How the U.S. Can Win the Next Leg of the EV Race
(Bloomberg Opinion) -- The race to build and capture large swathes of the global electric vehicle supply chain is gathering pace. At this rate, it won’t be about who comes in first — that’s already clear — but who can do it best.
China is well ahead of its competition, whose talk about EV battery supply chains is still mostly that — just talk. It took until June for the U.S. to announce it would establish large-scale production plans over the next decade. While it has developed disparate parts of the supply chain, the country is a long way from having a full, integrated ecosystem that’s ready to churn out hundreds of thousands of batteries that will power all of the vehicles forecast.
Billions of dollars of investment make for good hype, but the global challenge is that there is no standardized, best-in-class battery yet. That, in turn, means, there isn’t a finish line. For all the progress that’s been made in recent years, different battery chemistries still face a plethora of issues. Yet manufacturers and upstarts are forging ahead. Already “the birth of the battery economy is reshaping century-old supply chains and creating a new industrial order,” as Morgan Stanley analysts noted recently.
In all this flux, what should manufacturers of batteries and cars commit to? It’s a tough call. Either you go with the best — and safest — technology to date, pledging to build capacity by investing in factories and machinery, securing raw materials, and funneling heaps of capital toward research and development. Or you wait it out, focusing on the future without investing too much in what’s commercially viable today. In this scenario, hopefully, you’ll be one step ahead in the next couple of years.
The world’s largest battery maker, China’s Contemporary Amperex Technology Co., or CATL, shows that the only profitable way forward, so far, is Option A. The company has managed to keep one foot in older battery technology, improving the production process and ensuring it has the supplies to make powerpacks at scale. At the same time, it’s investing in the latest advances, scooping up or partnering with materials suppliers, miners and automakers. Its batteries are now used in many Teslas that will be exported across the world. No doubt, the company has been helped along by Beijing’s subsidies.
The ability to access every part of the supply chain — from raw materials like lithium, to the cathodes and anodes and packaging for cells — has given CATL, and China more broadly, a head start. The company’s position has helped avoid the pain of sharp price rises of raw materials that have hit competitors. The control over suppliers and tight relationships with customers have warded off some cost pressures. In turn, the company has protected its profit margins, bolstering its ability to expand and raise capital.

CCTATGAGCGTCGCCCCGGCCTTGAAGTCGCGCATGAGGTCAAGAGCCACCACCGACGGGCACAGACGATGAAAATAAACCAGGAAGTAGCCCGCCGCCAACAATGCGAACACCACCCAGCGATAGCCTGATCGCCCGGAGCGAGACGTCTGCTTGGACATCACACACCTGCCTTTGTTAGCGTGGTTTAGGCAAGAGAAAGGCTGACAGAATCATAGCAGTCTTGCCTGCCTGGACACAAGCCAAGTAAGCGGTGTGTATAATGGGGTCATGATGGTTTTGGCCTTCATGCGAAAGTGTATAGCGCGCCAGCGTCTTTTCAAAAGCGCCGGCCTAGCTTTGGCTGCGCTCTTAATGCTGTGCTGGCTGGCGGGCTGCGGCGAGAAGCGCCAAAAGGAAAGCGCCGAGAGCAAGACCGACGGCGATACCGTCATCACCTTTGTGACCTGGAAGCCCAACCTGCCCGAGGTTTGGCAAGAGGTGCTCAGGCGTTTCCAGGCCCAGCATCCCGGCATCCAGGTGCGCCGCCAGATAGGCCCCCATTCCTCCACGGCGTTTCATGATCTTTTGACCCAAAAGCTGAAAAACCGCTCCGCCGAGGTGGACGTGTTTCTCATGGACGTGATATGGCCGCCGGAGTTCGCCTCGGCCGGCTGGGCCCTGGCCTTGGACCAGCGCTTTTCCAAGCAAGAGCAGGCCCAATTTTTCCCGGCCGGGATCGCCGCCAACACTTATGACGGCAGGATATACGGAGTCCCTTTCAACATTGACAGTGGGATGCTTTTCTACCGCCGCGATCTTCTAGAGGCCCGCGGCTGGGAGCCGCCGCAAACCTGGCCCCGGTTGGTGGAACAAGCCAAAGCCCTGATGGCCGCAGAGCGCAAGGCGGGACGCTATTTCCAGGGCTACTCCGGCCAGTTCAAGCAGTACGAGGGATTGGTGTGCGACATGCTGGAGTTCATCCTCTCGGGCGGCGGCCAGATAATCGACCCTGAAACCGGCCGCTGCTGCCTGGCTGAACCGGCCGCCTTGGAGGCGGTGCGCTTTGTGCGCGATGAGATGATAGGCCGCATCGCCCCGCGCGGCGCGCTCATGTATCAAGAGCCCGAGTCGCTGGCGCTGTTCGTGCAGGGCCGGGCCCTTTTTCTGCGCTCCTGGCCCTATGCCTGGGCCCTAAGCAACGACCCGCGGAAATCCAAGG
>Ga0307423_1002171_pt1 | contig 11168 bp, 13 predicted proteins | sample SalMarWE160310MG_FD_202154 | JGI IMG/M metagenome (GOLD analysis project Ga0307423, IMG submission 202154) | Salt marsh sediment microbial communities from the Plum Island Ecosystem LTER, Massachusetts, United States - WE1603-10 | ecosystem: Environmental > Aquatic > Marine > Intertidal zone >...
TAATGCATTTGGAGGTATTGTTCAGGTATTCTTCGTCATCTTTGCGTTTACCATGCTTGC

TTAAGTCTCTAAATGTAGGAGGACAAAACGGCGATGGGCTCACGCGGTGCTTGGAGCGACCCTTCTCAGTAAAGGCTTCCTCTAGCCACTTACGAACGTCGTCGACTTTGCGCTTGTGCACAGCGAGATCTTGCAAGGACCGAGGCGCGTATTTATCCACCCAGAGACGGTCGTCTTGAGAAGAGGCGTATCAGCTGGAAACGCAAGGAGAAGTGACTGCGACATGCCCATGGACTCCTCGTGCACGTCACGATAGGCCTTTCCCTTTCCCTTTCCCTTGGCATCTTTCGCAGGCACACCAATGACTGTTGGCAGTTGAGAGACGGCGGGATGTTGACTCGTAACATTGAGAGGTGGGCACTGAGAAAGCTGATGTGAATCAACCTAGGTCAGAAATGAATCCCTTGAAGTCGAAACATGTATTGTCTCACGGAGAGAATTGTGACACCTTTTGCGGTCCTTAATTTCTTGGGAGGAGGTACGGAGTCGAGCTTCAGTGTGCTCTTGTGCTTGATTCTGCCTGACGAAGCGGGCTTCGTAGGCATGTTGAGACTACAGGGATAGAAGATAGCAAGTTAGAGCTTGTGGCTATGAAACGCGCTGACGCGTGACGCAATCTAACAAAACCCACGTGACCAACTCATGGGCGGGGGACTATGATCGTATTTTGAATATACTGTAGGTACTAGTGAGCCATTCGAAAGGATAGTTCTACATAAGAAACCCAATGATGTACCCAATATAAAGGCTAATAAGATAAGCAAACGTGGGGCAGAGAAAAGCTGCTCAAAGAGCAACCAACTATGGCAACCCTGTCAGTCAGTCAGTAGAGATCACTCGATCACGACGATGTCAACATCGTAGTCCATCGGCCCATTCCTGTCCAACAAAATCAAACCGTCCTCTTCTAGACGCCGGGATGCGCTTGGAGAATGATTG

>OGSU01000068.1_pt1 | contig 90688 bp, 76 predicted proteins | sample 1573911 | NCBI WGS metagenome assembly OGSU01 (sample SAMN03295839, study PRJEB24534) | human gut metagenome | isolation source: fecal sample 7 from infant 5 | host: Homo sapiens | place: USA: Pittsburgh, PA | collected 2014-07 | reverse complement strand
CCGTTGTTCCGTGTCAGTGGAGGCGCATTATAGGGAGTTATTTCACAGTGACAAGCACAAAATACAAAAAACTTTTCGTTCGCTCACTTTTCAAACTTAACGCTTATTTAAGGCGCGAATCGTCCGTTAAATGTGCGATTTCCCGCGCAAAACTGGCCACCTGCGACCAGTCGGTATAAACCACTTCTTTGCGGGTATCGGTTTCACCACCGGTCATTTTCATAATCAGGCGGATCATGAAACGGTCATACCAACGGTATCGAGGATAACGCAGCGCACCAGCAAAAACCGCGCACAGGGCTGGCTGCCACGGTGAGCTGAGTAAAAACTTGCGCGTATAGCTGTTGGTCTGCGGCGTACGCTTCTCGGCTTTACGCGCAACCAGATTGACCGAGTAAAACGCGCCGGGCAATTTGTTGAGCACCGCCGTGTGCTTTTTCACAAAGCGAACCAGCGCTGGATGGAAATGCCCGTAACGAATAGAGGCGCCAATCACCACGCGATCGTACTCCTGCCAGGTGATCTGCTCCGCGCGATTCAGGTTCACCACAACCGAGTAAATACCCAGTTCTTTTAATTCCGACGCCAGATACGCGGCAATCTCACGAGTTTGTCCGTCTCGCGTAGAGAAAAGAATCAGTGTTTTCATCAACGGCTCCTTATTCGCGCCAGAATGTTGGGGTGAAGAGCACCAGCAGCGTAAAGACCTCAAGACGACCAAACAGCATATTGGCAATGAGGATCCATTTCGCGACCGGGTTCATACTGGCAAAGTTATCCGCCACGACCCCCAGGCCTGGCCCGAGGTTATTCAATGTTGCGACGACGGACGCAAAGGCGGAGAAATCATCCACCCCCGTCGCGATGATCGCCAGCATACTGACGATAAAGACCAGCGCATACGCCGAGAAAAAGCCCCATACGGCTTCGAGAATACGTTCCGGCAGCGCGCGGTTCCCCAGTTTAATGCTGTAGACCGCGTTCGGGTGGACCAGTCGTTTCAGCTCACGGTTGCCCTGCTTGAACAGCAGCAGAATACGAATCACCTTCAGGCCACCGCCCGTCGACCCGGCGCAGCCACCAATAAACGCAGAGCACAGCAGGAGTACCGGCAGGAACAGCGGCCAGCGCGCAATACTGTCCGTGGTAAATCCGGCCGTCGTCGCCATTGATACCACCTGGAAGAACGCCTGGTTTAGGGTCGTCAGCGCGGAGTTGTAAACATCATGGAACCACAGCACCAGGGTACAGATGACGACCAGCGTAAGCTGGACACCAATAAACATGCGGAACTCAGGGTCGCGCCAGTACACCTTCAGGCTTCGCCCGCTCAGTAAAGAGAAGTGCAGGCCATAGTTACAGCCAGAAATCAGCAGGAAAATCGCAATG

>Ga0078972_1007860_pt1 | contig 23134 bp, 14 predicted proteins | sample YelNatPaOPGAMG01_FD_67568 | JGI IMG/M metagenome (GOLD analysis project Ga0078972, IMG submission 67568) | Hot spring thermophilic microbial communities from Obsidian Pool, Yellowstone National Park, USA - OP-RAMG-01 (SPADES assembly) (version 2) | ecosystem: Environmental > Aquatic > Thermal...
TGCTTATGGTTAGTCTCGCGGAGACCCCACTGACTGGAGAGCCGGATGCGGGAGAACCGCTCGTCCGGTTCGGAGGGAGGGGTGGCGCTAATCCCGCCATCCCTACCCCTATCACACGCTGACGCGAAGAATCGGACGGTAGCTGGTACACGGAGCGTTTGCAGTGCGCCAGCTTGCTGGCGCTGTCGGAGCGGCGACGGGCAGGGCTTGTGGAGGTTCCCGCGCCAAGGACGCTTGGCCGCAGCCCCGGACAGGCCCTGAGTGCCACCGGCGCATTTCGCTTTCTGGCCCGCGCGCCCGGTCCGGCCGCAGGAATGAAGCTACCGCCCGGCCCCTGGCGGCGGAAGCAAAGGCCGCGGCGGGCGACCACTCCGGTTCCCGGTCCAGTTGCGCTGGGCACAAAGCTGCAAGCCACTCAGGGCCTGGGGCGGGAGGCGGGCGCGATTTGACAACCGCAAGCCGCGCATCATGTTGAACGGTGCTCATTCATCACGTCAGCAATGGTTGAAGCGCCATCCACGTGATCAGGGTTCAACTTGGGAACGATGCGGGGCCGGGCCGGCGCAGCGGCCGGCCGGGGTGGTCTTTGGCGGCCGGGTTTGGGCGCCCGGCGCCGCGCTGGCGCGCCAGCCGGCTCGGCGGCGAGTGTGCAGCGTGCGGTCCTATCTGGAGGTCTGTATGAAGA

Yet growing imbalances in the broader market, and worries that we could face a global battery shortage as manufacturers race to put capacity in place, mean that automakers go with whatever is available right now. That’s where the risk is. The momentum of demand will pressure supply chains to focus on near-term technology, despite the rapid pace of advancement, potentially making it tough to abandon. While China and its manufacturers are building capabilities to suit both goals — present and future — it’s still too early to say whether this approach is sustainable.
For the U.S., that’s an opportunity. In June, the Department of Energy put out a roadmap to have a domestic battery supply chain in place by 2030. Based on where China is, that deadline is too distant to remain competitive in the current wave. But it does present a chance to leapfrog the challenges of boosting early adoption and enter right when electric vehicles become a large-scale reality with consumer awareness.
Companies in North America and Europe could help create supply chains that aren’t backed by a rush to be first, but instead ones that are sustainable and flexible enough to keep up with evolving technology in a greener way. Sparkz Energy Systems, incubated at a federal lab in the U.S., is looking to commercialize domestically made cobalt-free batteries by next year.
The supply chains of the future will have to look different. Instead of developing fixed ways to make batteries, we’ll need flexible manufacturing systems that can adapt to evolving chemistries and production processes, and a variety of sources for raw materials, while providing more margin for trial and error. The result should be a more sustainable and lower-emission way forward. Supply chains also need to be built with the knowledge that things will change — very soon. Companies that aren't ready will face problems that look very much like those of traditional carmakers right now, which are stuck in their old ways of manufacturing and struggling to start churning out EVs, despite pledging billions of dollars to do so.
Much of this will depend on the amount of policy and capital support, but also companies' focused approach to battery-making and manufacturing. Though the U.S. has missed the first wave of opportunity, it now has a chance to win the technology race and make sure the best batteries keep coming out and are manufactured at scale. If that process is dynamic, then supply chains will be, too. Otherwise, China and the likes of CATL will stay ahead.
This column does not necessarily reflect the opinion of the editorial board or Bloomberg LP and its owners.
Anjani Trivedi is a Bloomberg Opinion columnist covering industrial companies in Asia. She previously worked for the Wall Street Journal.
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